My mother didn’t believe in movies — if there was a story worth telling she said I wouldn’t have to look “any further than the Good Book.” I had a feeling that wasn’t true but I didn’t know for sure until my friend Harriet took me to see my first movie, The Wizard of Oz, when it opened at Grauman’s Chinese Theatre in 1939.
Harriet had moved onto our street in Silver Lake earlier that year and she was my new best friend. We had a lot in common. She was an only child. Our mothers both worked — mine was a church secretary; hers was a fancy actress. And even though Harriet technically had a father, he was in sales, so he was almost never home.
One of my favorite things about playing with Harriet was her dress-up trunk. It was stocked with silk gowns, feather boas, veiled hats, a green velvet cape, and even a girdle. Her mother encouraged her to dress up in the outfits and make believe.
“It’s fun to pretend,” she told me. “It’s good for the soul.” When she saw I was hesitant, she thought for a minute, then said, “We don’t have to tell anyone else about it if you don’t want.”
So Harriet and I put on oversized dresses and fancy hats and sat on chairs in the kitchen, pretending we were adults traveling on a train. We even held empty tea cups and drank from them the way Harriet’s mother showed us, with our pinkies sticking out. When we were finished she clapped and told us how believable we were. Then she asked if we’d like to go and see the new movie, The Wizard of Oz.
My mouth fell open. “A real movie? In a real movie theatre?”
She smiled at me then nodded. “Yes. And yes.”
We went the following Sunday. I lied and told my mother Harriet and I were helping out at a Bible class her mother was teaching.
Grauman’s Chinese Theatre was like an amusement park. We ran around putting our hands and feet in all the cement prints out front. And seeing the movie was the most exciting thing I’d ever done. Just like Dorothy, I felt like I’d crossed the threshold from black and white into a world of color. When the movie was over I knew for sure my mom was wrong about all the good stories being in the Bible because I knew Oz couldn’t be found anywhere in its pages.
Harriet and I agreed that Glinda the Good Witch was the most beautiful thing we’d ever seen and the flying monkeys were the scariest. Her mother assured us that flying monkeys didn’t really exist but we didn’t believe her until she crossed her heart and hoped to die.
“That’s the beauty of the movies,” she said. “They can make you believe anything is possible.”
She was right about that. The whole way home Harriet and I pretended our shoes were magic. We’d close our eyes, click our heels, and take turns making wishes. I didn’t tell Harriet my wish: that I could trade places with her.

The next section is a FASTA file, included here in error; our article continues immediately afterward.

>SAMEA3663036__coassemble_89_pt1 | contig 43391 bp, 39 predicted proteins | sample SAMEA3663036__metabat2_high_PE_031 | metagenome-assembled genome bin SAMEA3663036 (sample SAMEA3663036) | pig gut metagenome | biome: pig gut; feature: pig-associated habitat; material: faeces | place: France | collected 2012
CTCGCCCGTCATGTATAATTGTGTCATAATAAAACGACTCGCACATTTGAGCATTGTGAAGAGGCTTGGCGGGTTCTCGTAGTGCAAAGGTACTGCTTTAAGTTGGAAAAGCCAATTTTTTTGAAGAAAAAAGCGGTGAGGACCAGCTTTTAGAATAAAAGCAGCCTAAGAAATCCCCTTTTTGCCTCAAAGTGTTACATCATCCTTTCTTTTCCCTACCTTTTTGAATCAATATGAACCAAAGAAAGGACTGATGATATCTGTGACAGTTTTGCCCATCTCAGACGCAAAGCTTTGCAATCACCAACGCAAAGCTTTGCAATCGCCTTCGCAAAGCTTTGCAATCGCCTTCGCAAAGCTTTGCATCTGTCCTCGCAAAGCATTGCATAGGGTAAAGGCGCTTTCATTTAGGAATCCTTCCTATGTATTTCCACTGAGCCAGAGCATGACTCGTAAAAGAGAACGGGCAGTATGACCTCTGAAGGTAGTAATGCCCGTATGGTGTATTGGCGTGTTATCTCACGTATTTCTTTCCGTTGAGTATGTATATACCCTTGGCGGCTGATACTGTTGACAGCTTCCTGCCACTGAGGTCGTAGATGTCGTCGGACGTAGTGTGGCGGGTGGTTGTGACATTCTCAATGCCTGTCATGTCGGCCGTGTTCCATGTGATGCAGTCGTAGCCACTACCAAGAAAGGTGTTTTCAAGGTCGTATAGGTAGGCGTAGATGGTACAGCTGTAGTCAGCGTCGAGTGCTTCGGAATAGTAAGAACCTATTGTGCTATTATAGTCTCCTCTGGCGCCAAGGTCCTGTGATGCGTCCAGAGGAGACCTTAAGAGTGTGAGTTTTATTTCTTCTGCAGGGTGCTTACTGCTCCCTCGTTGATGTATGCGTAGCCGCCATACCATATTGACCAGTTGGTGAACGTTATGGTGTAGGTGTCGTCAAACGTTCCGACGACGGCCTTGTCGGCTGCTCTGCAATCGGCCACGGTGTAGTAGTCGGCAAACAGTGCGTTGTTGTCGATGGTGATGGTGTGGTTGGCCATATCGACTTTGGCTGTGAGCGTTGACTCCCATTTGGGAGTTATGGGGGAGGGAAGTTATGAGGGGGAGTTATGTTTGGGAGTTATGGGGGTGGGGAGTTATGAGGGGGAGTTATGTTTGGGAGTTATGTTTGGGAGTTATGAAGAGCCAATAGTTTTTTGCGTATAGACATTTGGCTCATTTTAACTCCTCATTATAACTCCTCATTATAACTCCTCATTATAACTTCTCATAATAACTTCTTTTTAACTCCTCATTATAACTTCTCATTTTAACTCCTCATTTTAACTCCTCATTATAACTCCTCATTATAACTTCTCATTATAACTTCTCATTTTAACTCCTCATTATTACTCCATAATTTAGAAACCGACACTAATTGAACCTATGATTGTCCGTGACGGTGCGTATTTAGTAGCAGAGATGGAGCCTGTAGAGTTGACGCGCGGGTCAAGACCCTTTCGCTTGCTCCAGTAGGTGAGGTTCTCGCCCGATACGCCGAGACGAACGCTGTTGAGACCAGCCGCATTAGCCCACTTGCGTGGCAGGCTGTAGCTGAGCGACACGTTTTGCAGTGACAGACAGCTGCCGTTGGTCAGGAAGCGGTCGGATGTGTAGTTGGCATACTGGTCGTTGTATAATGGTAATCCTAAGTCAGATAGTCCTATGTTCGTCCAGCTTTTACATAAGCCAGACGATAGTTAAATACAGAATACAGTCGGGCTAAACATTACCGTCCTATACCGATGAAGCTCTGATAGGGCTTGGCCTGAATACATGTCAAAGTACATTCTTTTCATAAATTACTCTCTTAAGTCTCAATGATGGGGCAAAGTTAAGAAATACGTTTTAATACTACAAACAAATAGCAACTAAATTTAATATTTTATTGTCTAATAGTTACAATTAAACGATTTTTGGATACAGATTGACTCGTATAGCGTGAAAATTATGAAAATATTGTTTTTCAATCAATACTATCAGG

A few weeks later she invited me over to show me something. When I got there she opened the trunk and pulled out a pair of sparkly red shoes that looked just like Dorothy’s ruby red slippers.
“Aren’t they pretty?” she asked. “My mom’s friend made them just for me.”
I shrugged. “They’re okay.” But the truth was that I’d never seen anything so beautiful in all my life. It wasn’t fair. Not only did Harriet have a mom that did fun things for her but she had a dad too. And now she had those beautiful, sparkly shoes. I finally realized that I was never going to have what she had.
So, two weeks later, after I’d been playing at her house, I took the red shoes. I waited ’til she was in the bathroom, then I put them under my shirt and yelled out that I was late and had to go. She asked me to wait but I said I couldn’t and, just like that, I was out the door with the shoes.
I knew I wouldn’t be able to wear them. My mother would never approve. And I knew Harriet might see me in them. But that didn’t matter. If I couldn’t wear them, at least she couldn’t either.
She noticed them missing right away and knew I took them. But when she asked me I did the best acting I could and said I didn’t know what she was talking about. She threatened to search my house. So that night, after my mother was asleep, I dug a hole behind a palm tree in my backyard, and buried the shoes.
Harriet stopped being my friend after that. And it wasn’t long before I wished I’d never touched those shoes. I thought about digging them up and leaving them by her door, but I figured what I did was so bad that returning them wouldn’t make a difference.
I saw Harriet occasionally in the neighborhood but she never talked to me. A year later her family moved again, this time to Beverly Hills. I never saw her again.
After she was gone I went into the backyard and dug up the shoes. They were faded, muddy, and coming apart at the seams. I banged their heels together to dislodge the dirt clumps and brought them into my room. I kept them on a shelf near my bed so I could see them every morning when I woke up. Right next to my Bible. To remind myself that I had sinned.
And every night as I opened the Good Book to a new story, l looked for a forgiveness that I couldn’t find.
Kit Lamont enjoys writing fiction after spending most of her career in the decidedly non-fictional worlds of marketing, advertising, and motherhood. She is currently working on her first novel.